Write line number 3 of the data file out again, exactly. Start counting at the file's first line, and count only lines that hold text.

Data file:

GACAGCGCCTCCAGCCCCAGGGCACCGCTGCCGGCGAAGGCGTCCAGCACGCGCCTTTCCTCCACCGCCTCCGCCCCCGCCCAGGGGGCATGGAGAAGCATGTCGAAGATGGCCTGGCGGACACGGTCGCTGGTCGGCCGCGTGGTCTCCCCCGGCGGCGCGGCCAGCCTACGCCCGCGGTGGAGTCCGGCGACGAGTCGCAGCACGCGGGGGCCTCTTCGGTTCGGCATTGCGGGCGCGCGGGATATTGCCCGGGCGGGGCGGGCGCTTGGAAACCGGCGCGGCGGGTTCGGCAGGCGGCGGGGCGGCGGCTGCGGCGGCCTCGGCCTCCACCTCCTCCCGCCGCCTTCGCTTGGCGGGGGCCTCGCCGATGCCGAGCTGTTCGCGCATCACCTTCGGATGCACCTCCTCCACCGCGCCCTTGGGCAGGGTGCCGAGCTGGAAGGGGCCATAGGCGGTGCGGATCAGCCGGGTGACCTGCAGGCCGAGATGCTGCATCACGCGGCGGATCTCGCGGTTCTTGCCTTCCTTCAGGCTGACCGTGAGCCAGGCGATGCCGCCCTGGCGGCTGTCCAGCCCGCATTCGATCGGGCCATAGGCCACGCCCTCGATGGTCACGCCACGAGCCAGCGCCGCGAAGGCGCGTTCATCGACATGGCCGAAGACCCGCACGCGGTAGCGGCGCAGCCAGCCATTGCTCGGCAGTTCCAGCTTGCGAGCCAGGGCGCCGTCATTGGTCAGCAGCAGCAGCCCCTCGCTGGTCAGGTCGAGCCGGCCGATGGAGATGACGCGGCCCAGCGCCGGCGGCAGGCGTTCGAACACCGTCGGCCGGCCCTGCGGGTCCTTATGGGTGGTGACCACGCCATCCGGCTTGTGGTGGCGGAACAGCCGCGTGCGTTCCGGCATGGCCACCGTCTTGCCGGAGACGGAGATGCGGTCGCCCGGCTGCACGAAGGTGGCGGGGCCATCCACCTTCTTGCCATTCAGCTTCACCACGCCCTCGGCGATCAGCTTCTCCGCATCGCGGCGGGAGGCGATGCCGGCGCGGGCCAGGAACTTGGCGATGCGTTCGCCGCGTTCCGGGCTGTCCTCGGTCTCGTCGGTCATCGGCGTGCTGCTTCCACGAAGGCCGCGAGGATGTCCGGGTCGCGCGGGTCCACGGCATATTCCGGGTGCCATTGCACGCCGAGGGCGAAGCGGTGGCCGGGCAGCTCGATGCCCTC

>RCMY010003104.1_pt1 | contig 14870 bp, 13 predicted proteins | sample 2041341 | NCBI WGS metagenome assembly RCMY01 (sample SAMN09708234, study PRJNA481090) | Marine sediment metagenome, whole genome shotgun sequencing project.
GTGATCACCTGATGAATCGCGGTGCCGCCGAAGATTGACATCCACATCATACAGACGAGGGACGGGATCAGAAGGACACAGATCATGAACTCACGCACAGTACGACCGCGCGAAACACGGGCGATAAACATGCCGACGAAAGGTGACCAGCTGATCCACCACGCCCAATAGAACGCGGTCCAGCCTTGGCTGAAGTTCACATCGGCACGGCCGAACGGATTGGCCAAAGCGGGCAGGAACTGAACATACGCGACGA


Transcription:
GTGATCACCTGATGAATCGCGGTGCCGCCGAAGATTGACATCCACATCATACAGACGAGGGACGGGATCAGAAGGACACAGATCATGAACTCACGCACAGTACGACCGCGCGAAACACGGGCGATAAACATGCCGACGAAAGGTGACCAGCTGATCCACCACGCCCAATAGAACGCGGTCCAGCCTTGGCTGAAGTTCACATCGGCACGGCCGAACGGATTGGCCAAAGCGGGCAGGAACTGAACATACGCGACGA